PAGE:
3) We show that when tested on FSIC tasks, the proposed LWAU meta-learner can accelerate its update by updating only its top layers without performance decline. For example, compared with traditional meta-learning based methods which need updating all layers, LWAU can speed up the update for 5 and 10 times on 1- and 5- shot tasks on Miniimagenet, respectively.
In this section, we detail the proposed layer-wise adaptive updating (LWAU) method. For a fair comparison with the other few-shot classification methods, the network used in LWAU is the same as that in . We call the network Conv-4 and show its structure in Fig.2. It consists of five layers including four cascaded convolutions and one fully-connect. On an FSIC task , we train the meta-learner with the following three stages.
First, the meta-learner updates its weight on the support set for recognizing the categories in task . Note that, each layer updates with an exclusive learning-rate rather then the global learning-rate shared with the other layers. For clarity, we show only one update step of LWAU, and the update can be formulated as Eq.2 and Eq.3.
is the weight vector of the five layers (i.e., is the weight of -th layer, where [1, 5]). is a vector and each is a trainable scaler denoting the exclusive updating learning-rate of . is the support set of the task , and and is a pair of instance and label belonging to the support set of .
is the cross-entropy classification loss function.is the meta-learner’s loss on the support set, and is the prediction of the meta-learner. denotes the number of instances in the support set. With the update on the support set, each layer’s weight turns to with its exclusive updating learning-rate .
Secondly, the meta-learner with its updated weight is evaluated on the query set, which can be formulated as Eq.4.
is the query set of the task , and is the number of instances in the query set and is the meta-learner’s loss on the query set. Note that when evaluating the meta-learner on the query set, the meta-learner predicts the instance with the updated weight .
Finally, for the meta-learner learning the easy fine-tuning weight and its preferable layer-wise adaptive learning rule so that the meta-learner can fine-tune itself precisely on the support set to recognize categories of the task, both and are meta-trained. Thus, the training of LWAU is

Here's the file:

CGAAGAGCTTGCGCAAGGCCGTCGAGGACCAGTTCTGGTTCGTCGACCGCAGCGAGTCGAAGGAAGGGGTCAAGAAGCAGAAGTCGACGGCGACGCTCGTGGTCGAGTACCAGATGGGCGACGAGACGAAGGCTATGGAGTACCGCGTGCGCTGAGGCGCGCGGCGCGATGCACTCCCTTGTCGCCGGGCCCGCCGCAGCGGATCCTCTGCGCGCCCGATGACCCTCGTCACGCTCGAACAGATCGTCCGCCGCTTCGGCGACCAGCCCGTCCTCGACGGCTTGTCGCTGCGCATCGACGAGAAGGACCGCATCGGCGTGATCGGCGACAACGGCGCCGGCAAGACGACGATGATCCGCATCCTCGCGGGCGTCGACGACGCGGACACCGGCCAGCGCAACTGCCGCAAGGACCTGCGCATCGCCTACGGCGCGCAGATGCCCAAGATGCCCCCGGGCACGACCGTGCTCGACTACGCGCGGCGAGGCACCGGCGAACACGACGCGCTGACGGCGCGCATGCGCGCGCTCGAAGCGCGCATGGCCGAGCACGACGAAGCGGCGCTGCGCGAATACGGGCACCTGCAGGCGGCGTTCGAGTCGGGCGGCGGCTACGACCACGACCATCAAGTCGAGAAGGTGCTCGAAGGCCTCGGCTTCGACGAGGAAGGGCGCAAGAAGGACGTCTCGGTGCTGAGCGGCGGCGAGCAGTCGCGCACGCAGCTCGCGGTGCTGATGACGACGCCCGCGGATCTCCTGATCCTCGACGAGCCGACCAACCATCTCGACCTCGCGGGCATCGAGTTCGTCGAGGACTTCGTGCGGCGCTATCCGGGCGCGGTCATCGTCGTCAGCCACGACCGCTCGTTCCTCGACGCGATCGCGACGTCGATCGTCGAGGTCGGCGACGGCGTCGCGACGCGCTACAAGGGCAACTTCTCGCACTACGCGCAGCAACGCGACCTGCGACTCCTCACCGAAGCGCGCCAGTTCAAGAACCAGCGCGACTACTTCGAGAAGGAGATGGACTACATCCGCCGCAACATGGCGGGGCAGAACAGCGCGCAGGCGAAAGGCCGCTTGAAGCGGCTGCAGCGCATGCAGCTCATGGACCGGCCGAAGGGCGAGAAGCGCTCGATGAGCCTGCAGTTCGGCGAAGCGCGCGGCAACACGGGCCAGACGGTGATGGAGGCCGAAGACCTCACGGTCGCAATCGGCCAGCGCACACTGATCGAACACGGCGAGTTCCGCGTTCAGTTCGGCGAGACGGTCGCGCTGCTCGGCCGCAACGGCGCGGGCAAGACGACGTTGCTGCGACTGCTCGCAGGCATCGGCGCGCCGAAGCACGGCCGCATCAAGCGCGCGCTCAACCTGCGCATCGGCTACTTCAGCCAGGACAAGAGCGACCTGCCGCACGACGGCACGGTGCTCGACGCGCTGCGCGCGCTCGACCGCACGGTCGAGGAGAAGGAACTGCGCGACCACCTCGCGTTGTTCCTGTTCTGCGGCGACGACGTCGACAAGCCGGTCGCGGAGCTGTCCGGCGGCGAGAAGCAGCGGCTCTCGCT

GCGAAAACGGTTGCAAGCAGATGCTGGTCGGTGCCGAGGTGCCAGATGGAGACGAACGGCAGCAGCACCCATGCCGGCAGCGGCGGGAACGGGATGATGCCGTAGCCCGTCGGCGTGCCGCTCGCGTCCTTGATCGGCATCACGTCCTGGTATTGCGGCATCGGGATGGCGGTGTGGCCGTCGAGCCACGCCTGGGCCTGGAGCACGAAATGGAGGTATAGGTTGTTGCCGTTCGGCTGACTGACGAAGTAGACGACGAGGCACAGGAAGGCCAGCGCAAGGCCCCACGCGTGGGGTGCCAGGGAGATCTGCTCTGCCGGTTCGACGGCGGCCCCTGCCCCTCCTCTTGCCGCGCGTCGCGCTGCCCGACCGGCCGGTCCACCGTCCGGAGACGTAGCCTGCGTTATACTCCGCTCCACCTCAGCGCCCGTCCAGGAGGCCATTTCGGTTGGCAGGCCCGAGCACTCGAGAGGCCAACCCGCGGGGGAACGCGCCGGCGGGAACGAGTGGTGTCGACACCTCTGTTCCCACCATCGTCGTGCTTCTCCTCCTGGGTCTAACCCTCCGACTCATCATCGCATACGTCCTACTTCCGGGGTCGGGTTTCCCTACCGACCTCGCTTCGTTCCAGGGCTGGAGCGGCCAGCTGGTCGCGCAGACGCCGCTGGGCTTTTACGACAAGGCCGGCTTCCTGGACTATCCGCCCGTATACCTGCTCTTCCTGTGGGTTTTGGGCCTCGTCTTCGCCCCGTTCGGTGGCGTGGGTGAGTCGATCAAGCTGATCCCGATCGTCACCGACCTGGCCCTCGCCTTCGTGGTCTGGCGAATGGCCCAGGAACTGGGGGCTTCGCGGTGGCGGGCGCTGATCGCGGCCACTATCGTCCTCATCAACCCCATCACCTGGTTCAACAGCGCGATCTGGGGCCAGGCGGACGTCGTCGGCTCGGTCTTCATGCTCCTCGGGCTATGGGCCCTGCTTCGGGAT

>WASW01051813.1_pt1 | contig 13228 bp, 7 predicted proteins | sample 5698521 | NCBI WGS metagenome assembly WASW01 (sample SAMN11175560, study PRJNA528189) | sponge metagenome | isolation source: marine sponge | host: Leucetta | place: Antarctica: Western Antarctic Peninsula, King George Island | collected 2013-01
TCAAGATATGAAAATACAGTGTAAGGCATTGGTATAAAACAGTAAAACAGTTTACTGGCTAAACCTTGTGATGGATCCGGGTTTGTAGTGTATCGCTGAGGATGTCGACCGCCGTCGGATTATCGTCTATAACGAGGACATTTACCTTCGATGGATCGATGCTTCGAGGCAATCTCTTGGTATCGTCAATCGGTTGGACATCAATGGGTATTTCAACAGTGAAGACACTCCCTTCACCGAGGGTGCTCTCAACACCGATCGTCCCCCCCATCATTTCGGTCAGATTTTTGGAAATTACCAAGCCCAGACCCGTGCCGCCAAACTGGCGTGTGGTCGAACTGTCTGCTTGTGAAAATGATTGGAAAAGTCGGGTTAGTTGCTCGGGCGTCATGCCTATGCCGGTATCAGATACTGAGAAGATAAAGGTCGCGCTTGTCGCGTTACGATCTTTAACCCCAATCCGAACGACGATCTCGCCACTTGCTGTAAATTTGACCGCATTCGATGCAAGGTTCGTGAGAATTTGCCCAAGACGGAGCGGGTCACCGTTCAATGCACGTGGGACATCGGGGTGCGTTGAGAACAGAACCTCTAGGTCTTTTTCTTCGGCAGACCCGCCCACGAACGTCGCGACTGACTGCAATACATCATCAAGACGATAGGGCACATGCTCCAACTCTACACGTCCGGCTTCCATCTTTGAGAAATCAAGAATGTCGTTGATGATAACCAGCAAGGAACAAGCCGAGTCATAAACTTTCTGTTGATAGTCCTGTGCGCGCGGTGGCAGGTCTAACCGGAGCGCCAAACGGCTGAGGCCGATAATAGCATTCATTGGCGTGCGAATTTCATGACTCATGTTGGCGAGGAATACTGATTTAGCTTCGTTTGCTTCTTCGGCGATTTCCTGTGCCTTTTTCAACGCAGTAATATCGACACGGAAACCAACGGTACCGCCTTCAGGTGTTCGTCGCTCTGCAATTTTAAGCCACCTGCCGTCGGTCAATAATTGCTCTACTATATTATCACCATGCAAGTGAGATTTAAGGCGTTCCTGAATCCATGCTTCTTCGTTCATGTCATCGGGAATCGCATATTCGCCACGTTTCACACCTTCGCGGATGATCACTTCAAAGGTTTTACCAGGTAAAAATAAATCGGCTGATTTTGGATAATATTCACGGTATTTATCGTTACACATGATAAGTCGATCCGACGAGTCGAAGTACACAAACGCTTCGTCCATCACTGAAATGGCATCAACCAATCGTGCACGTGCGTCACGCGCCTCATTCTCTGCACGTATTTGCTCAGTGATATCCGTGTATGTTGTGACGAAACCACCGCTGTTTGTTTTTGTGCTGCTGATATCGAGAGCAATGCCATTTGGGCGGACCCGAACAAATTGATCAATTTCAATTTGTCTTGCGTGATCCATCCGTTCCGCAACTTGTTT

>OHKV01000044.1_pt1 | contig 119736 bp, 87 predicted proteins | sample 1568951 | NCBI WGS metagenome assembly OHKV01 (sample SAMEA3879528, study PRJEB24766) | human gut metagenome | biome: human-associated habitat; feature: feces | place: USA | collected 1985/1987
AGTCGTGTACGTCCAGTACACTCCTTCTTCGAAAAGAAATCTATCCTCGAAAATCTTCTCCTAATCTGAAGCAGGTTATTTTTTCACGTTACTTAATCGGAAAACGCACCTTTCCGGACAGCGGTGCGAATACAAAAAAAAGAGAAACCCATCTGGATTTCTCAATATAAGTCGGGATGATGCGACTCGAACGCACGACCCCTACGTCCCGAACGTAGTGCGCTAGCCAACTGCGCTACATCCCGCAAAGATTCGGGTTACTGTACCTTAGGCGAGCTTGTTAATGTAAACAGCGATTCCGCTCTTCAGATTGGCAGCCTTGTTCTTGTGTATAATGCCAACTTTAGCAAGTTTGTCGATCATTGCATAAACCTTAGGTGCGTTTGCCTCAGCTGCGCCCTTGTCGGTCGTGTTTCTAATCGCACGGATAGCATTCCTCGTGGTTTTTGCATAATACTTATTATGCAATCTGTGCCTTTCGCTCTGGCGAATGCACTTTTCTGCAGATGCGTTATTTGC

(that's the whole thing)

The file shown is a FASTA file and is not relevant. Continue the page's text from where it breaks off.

where is the meta learning-rate. Note that uses the meta-learner’s loss on the query set to compute the gradients of and but not .
By training the meta-learner on lots of FSIC tasks, the meta-learner is forced to learn: 1) the easy fine-tuning initial weights for solving FSIC tasks, 2) proper layer-wise adaptive updating learning-rates to benefit the meta-learner’s learning from few images. With the learned and , the meta-learner learns on the support set more exactly than other meta-learners which only learn the weight . Algorithm. 1 shows the summarized training procedure of LWAU.
is a subset sampled from ImageNet. It contains 100 image classes, including 64 classes for training, 16 for validation, and 20 for testing. Each class in Miniimagenet is composed of 600 images and each image is resized into 84x84 resolution.
Tieredimagenet is another subset sampled from ImageNet. Different from Miniimagenet which contains similar image categories between the training and testing sets (i.e. “pipe organ” in the training and “electric guitar” in the testing set), Tieredimagenet hierarchically structures the image classes to make all image classes in the testing set are distinct from all classes in the training set. It contains 34 high-level image classes, including 20, 6, and 8 classes for training, validation, and testing, respectively. Each high-level class is composed of 10 to 30 low-level classes and each low-level class consists of about 1300 images. Same to Miniimagenet, all images in Tieredimagenet are resized into 84x84 resolution.